Heard about the Internet of Things yet? If not, you soon will. Some major players, like Google, Apple and AT&T are all looking at ways to bring IoT--a "networked connection of people, processes, data and things" by Cisco's definition--to consumers. They're particularly looking to compete in the home. FierceWirelessTech 's Monica Alleven takes a deeper look at the next generation of networking in this special report.
In the next few weeks Google and its partners will expand the search giant's Android One phone initiative beyond India to the neighboring countries of Bangladesh, Nepal and Sri Lanka. The world's first Android One phone was unveiled in September for around $105, and the wider program represents Google's most intensive effort yet to not only expand Android to entry-level phones in emerging markets also to control the user experience.
The buzz around the connected car has increased lately--nearly every major car OEM has a connected car strategy and roadmap for the future. And car makers are even beginning to tout their in-car connectivity to consumers through television ads and marketing campaigns with the goal of calling attention to the advantages of driving a connected car.
Google is developing a version of its Android software that would be built directly into the consoles of cars, obviating the need to have a smartphone connect to the car's infotainment system, according to a Reuters report.
It may not have quite the punch of Apple's iPhone 6 launch, but BlackBerry's attempt to re-ignite interest in its platform by bringing out an updated version of one of its most popular smartphone designs got some surprising reactions from app developers.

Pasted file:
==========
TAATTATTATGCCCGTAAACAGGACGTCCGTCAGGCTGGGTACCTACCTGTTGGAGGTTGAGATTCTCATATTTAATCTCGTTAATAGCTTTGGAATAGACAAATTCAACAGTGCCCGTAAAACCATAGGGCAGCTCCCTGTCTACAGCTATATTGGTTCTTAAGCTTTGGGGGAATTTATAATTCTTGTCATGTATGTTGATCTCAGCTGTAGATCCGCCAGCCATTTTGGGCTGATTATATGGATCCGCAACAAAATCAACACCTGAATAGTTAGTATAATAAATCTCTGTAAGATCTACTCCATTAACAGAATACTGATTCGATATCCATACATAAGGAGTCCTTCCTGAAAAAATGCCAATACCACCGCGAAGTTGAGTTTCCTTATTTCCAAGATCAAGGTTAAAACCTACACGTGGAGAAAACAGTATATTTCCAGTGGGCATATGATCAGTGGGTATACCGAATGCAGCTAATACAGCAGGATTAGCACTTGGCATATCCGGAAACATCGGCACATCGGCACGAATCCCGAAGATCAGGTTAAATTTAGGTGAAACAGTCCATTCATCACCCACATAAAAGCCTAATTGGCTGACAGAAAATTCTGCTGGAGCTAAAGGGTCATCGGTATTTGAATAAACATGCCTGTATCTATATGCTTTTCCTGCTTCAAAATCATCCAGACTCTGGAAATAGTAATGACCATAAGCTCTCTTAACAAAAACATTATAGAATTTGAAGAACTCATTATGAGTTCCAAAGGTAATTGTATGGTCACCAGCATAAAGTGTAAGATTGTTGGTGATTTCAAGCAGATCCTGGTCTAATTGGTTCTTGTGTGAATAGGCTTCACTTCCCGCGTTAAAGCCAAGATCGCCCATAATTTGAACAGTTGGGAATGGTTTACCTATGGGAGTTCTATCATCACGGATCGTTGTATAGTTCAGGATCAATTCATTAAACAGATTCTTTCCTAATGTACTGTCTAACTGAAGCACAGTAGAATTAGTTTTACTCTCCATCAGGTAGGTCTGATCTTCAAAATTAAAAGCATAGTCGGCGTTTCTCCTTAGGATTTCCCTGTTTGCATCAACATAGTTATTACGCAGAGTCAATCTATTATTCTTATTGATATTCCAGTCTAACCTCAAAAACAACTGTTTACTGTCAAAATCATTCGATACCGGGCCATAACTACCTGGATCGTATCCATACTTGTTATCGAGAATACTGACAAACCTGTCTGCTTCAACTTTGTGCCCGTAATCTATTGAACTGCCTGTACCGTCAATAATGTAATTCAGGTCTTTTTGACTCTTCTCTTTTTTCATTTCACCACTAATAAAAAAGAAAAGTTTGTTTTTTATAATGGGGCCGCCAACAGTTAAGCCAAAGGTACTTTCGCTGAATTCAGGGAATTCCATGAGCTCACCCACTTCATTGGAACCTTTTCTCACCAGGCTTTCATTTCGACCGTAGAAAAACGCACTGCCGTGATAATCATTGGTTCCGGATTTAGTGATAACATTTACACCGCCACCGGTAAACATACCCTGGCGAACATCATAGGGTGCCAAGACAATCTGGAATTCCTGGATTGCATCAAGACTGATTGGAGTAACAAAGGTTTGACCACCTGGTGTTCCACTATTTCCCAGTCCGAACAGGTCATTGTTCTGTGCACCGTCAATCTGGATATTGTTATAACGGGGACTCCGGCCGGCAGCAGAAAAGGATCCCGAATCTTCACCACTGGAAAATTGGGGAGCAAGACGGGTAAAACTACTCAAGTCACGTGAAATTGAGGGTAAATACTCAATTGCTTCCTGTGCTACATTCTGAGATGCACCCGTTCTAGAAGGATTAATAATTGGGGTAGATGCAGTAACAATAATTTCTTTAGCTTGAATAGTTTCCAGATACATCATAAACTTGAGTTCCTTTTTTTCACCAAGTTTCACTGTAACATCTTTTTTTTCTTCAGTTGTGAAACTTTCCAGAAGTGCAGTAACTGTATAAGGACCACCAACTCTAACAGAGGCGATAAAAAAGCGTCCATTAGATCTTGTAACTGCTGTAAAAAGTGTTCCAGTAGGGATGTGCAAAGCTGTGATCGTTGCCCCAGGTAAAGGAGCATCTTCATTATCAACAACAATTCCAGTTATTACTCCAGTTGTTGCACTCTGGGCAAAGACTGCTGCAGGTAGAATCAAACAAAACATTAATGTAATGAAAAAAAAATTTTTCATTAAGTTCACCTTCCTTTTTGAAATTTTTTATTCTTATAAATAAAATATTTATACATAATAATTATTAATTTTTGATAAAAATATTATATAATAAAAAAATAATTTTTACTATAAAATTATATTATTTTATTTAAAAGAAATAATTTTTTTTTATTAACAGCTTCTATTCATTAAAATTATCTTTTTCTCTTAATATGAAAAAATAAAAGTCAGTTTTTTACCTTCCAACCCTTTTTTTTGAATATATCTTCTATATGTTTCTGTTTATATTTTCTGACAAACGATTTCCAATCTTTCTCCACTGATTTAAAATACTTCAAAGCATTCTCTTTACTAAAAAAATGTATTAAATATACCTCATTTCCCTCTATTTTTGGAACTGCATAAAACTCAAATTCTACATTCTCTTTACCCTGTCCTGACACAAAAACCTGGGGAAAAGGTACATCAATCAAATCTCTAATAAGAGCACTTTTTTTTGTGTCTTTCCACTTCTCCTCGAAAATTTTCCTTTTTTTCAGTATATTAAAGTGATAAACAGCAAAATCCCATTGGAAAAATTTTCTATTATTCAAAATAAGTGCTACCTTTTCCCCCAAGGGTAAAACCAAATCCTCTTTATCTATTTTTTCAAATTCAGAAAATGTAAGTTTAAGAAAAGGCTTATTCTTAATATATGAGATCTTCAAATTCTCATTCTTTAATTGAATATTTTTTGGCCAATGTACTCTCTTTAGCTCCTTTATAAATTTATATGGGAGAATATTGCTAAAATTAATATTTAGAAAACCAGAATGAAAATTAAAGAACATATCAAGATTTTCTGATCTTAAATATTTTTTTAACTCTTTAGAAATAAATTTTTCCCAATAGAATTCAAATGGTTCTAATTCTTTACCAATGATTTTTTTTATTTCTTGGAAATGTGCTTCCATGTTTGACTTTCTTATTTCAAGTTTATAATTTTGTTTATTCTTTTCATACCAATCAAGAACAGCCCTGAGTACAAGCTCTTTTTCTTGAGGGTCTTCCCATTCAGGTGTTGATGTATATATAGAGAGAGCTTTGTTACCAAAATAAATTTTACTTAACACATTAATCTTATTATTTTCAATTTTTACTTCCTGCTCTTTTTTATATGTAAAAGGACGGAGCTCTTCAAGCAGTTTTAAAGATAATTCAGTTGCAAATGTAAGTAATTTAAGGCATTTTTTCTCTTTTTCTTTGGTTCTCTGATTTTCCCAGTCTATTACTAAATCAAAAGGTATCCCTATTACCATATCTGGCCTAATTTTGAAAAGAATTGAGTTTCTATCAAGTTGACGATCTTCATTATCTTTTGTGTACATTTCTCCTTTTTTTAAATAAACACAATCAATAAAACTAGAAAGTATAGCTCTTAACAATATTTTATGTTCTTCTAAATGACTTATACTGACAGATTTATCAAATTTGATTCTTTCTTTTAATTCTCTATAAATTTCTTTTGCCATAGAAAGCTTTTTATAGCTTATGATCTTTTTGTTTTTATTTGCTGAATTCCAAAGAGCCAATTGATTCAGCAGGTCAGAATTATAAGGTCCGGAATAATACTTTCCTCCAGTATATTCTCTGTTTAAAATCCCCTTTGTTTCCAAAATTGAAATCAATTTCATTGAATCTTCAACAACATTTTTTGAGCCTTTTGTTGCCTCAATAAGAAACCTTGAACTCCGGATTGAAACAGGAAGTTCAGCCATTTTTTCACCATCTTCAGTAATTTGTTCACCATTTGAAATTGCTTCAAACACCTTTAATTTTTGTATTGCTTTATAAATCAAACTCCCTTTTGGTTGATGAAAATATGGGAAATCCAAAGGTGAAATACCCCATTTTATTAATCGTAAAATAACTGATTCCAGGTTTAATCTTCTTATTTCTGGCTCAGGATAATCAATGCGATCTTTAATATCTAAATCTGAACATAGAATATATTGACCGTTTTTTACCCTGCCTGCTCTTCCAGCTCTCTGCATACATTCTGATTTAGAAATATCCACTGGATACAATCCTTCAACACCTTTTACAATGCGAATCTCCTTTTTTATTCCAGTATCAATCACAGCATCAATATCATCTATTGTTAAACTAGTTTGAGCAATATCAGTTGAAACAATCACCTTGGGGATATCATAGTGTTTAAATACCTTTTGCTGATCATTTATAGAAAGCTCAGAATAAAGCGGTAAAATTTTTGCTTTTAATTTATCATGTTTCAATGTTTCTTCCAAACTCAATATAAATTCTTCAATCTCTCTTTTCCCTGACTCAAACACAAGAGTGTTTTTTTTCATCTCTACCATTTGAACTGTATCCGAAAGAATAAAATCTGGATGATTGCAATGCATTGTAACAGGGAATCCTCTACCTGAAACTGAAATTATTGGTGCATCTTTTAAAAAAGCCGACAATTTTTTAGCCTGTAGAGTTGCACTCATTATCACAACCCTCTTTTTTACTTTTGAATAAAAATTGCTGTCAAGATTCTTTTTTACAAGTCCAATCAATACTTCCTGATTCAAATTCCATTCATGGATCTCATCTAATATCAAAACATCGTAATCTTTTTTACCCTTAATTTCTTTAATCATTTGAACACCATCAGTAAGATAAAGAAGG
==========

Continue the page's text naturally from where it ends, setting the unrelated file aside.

Google Fiber has delayed an announcement about where it will extend its 1 Gbps fiber-to-the-premises (FTTP) data and video services until "early next year," according to various reports.
Will Google and Apple Continue to vie for the connected home, or will someone else emerge triumphant? How well positioned is AT&T to grab market share? Can Cisco conquer the world with its Internet of Everything analytics? Find out in this special report.
Lawyers for Google are going to try to persuade a federal judge on Thursday to toss out an antitrust suit that claims Google forces its Android hardware partners to use Google Search, Maps and other services as default applications. Google contends that agreements it strikes with companies like Samsung Electronics and HTC on Android that include those provisions are not anti-competitive.
Cisco projects that the Internet of Everything--which it defines as the networked connection of people, processes, data and things--will generate $19 trillion in value between 2013 and 2022. Given the colossal nature of the IoT and activity buzzing around the industry, FierceWirelessTech decided to take a closer look at some of the companies making the biggest waves, querying a handful of industry analysts for their take on which ones to watch in 2015. You can read the full report here.
So much for machine-to-machine (M2M) communications--that part of the wireless industry that used to get knocked for its low average revenue per unit (ARPU) tendencies. Now it's the Internet of Things (IoT), a colossal category that not only includes M2M but also every other kind of thing imaginable, from toothbrushes to cars, and it promises to brings lots of revenues.